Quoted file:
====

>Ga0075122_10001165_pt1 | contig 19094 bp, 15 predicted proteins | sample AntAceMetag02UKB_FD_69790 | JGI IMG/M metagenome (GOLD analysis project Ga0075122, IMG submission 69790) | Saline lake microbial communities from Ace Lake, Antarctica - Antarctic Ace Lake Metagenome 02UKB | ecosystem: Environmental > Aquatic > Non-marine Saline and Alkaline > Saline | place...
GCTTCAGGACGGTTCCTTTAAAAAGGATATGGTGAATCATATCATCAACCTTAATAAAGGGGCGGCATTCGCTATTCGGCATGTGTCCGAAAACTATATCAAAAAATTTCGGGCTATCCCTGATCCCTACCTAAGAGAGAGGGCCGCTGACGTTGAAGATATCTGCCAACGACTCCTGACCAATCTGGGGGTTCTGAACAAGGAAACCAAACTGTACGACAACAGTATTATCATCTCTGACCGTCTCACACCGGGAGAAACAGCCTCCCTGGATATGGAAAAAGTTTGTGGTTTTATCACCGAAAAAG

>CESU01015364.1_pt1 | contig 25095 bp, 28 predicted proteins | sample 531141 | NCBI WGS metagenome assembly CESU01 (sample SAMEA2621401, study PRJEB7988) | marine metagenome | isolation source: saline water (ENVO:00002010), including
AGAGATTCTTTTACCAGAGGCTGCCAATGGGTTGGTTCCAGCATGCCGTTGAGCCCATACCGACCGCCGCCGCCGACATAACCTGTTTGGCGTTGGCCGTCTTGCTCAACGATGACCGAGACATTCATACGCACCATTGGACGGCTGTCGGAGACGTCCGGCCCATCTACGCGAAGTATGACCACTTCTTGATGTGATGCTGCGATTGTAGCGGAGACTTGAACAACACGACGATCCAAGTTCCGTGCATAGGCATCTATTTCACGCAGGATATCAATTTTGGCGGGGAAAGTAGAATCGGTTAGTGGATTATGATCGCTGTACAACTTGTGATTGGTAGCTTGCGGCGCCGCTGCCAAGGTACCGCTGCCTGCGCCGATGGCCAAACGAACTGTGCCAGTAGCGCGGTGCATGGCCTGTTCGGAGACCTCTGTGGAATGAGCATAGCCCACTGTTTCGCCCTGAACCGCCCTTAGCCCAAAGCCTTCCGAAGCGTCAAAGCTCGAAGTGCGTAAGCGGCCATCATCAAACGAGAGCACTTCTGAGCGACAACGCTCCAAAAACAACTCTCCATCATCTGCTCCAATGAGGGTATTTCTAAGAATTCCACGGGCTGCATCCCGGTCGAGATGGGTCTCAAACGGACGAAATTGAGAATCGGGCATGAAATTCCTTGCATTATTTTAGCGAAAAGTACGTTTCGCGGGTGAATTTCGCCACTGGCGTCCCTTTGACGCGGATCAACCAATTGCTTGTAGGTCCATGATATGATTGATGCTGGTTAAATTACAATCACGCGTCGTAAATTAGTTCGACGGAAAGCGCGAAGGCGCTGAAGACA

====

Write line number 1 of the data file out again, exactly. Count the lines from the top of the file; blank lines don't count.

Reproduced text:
>Ga0075122_10001165_pt1 | contig 19094 bp, 15 predicted proteins | sample AntAceMetag02UKB_FD_69790 | JGI IMG/M metagenome (GOLD analysis project Ga0075122, IMG submission 69790) | Saline lake microbial communities from Ace Lake, Antarctica - Antarctic Ace Lake Metagenome 02UKB | ecosystem: Environmental > Aquatic > Non-marine Saline and Alkaline > Saline | place...